He said they are both excited for the upcoming show in their Ogden Valley home.
"I tell you what, we love it so much out here. We just spent 11 days in Italy -- a gorgeous trip -- and 2/3 of the way through this amazing trip, I look at Anna and say, 'You're going to think I am crazy, but I miss Huntsville.' And she said, 'I didn't want to say anything, but me too!'
"As much as we travel and perform and stuff, all over the world, we really feel a special connection to this area."
Monty Powell’s songs
- “Days Go By,” Keith Urban
- “Tonight I Wanna Cry,” Keith Urban
- “She’s Gotta Be,” Keith Urban
- “These Are the Days,” Keith Urban
- “Who Wouldn’t Want to Be Me,” Keith Urban
- “Shine,” Keith Urban
- “Tu Compania,” Keith Urban
- “Raise the Barn,” Keith Urban
- “Sweet Thing,” Keith Urban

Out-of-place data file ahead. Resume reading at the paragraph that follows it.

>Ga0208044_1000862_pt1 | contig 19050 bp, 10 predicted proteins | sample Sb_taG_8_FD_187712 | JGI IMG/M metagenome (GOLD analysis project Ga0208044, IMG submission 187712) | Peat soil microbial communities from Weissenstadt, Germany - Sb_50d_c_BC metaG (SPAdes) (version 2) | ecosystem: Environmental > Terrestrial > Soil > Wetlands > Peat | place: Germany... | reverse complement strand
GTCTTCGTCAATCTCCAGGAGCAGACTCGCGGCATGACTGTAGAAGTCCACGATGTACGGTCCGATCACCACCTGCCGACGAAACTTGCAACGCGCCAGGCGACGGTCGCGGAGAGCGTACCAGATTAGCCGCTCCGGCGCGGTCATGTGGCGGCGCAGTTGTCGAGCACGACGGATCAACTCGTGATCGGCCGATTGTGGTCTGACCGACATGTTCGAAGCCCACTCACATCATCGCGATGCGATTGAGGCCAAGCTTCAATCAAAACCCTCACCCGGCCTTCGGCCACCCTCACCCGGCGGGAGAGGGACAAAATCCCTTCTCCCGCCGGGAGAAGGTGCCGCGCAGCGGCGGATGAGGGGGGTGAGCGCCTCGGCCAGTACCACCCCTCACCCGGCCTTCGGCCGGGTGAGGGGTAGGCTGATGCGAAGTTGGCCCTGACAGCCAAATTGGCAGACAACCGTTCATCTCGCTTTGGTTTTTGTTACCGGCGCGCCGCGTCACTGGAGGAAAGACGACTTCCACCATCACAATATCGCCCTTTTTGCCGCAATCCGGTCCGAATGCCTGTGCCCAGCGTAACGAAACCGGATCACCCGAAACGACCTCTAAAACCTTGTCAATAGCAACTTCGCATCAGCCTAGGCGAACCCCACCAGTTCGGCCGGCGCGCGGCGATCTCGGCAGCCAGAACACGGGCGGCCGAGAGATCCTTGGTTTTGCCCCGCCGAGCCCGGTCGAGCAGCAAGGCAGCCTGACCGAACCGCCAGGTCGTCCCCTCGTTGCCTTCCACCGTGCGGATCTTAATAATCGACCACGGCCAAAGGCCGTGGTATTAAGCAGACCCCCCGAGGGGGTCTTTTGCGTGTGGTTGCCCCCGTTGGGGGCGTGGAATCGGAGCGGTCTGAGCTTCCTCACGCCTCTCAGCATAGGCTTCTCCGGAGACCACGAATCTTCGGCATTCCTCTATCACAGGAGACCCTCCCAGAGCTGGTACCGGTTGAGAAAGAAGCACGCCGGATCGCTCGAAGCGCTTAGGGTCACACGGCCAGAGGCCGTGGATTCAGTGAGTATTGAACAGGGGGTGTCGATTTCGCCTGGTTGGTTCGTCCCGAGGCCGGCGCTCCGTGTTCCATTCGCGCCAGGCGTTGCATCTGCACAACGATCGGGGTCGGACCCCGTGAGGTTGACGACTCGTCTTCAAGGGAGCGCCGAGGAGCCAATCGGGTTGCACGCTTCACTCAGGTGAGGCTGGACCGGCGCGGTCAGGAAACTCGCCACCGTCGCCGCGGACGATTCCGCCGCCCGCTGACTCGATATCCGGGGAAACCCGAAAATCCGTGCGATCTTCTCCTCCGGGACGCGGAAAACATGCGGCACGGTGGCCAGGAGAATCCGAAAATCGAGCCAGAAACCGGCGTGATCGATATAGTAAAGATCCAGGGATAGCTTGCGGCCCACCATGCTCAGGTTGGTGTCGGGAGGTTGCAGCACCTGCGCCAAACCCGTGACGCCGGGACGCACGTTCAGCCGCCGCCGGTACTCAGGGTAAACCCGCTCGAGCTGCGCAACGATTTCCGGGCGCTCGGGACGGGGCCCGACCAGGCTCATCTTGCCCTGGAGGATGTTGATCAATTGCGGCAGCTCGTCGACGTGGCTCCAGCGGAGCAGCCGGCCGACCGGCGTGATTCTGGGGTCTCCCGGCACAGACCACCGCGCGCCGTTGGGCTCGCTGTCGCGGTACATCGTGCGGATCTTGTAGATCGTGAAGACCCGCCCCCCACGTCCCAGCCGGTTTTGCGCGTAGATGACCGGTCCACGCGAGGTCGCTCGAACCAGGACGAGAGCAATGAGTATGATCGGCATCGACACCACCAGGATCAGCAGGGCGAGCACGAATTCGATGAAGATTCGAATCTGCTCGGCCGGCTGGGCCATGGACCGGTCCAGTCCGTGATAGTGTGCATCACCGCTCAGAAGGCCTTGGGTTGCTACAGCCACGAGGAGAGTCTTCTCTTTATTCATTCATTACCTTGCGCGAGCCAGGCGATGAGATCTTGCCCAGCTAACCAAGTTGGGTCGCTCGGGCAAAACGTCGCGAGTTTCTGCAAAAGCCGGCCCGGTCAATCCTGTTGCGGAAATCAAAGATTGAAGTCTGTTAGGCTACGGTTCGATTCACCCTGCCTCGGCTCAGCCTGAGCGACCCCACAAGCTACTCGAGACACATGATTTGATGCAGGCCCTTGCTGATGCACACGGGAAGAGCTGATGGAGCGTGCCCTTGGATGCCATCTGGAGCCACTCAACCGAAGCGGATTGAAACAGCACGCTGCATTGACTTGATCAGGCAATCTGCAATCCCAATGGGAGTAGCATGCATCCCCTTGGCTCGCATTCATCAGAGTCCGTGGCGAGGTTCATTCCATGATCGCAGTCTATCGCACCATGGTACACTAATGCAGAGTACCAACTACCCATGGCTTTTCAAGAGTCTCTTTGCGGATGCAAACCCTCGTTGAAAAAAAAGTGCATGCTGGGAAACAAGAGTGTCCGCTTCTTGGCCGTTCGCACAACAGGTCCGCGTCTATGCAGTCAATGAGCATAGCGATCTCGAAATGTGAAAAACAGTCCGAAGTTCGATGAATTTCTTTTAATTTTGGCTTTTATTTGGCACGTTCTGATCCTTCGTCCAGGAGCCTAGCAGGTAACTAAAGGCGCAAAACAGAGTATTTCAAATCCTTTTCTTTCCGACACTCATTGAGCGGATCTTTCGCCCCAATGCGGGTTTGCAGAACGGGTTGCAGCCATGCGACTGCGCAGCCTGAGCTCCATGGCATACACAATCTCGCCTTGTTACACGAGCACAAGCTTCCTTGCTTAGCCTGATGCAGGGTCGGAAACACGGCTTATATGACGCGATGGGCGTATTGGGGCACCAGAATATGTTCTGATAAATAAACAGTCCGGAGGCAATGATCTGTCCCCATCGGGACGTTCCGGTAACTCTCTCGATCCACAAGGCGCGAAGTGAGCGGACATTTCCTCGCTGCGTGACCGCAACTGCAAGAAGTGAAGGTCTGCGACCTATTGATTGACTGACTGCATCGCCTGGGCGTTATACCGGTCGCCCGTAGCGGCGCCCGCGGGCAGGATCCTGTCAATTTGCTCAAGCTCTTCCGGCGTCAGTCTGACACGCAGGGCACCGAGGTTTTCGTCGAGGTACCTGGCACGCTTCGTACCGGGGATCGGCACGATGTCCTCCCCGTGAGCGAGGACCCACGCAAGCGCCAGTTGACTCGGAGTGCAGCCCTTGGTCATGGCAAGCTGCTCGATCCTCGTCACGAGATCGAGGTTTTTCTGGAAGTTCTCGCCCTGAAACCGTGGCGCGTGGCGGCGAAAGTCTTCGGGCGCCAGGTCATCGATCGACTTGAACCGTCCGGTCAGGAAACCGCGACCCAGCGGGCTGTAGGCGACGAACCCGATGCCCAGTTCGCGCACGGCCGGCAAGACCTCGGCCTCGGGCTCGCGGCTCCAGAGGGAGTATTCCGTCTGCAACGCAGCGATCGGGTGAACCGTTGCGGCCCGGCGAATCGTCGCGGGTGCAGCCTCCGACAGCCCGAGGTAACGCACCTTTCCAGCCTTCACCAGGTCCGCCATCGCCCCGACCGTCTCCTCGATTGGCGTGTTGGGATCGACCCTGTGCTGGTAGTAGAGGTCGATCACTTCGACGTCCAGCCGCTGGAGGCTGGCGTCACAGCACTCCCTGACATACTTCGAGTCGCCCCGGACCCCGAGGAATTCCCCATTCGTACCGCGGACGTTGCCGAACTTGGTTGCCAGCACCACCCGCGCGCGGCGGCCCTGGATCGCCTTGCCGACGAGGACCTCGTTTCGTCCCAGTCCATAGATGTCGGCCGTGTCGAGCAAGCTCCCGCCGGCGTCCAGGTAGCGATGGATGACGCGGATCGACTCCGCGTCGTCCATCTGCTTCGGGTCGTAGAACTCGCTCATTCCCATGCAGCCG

- “Kiss a Girl,” Keith Urban
- “Till Summer Comes Around,” Keith Urban
- “Miss Me Baby,” Chris Cagle
- “What A Beautiful Day,” Chris Cagle
- “I Love It When She Does That,” Chris Cagle
- “Night on the Country,” Chris Cagle
- “It Takes Two,” Chris Cagle
- “Growin’ Love,” Chris Cagle
- “Just Love Me,” Chris Cagle
- “Look at What I’ve Done,” Chris Cagle
- “New York City Subway Rider,” Anna Wilson
- “It’s Got Me,” Anna Wilson
- “I Will Never Know,” Anna Wilson
- “Always the Same,” Anna Wilson
- “Norma Jean Riley,” Diamond Rio
- “Nowhere Bound,” Diamond Rio
- “Finished What We Started,” Diamond Rio
- “They Don’t Make Hearts Like They Used To,” Diamond Rio
- “The Ballad of Conley & Billy,” Diamond Rio
- “Pick Me Up,” Diamond Rio
- “Calling All Hearts,” Diamond Rio
- “Down by the Riverside,” Diamond Rio
- “I Was Meant to Be With You,” Diamond Rio
- “Kentucky Mine,” Diamond Rio
- “Old Weakness,” Diamond Rio
- “One of These Days,” Marcus Hummon
- “Straight As the Crow Flies,” Marcus Hummon
- “I Do,” Marcus Hummon
- “Could Have Been Me,” Billy Ray Cyrus
- “Words By Heart,” Billy Ray Cyrus
- “Ten Paces, Turn Around,” The Ministers
- “Perpetual Emotion,” The Ministers
- “Crying in Paradise,” The Ministers
- “To Whom It May Concern,” The Ministers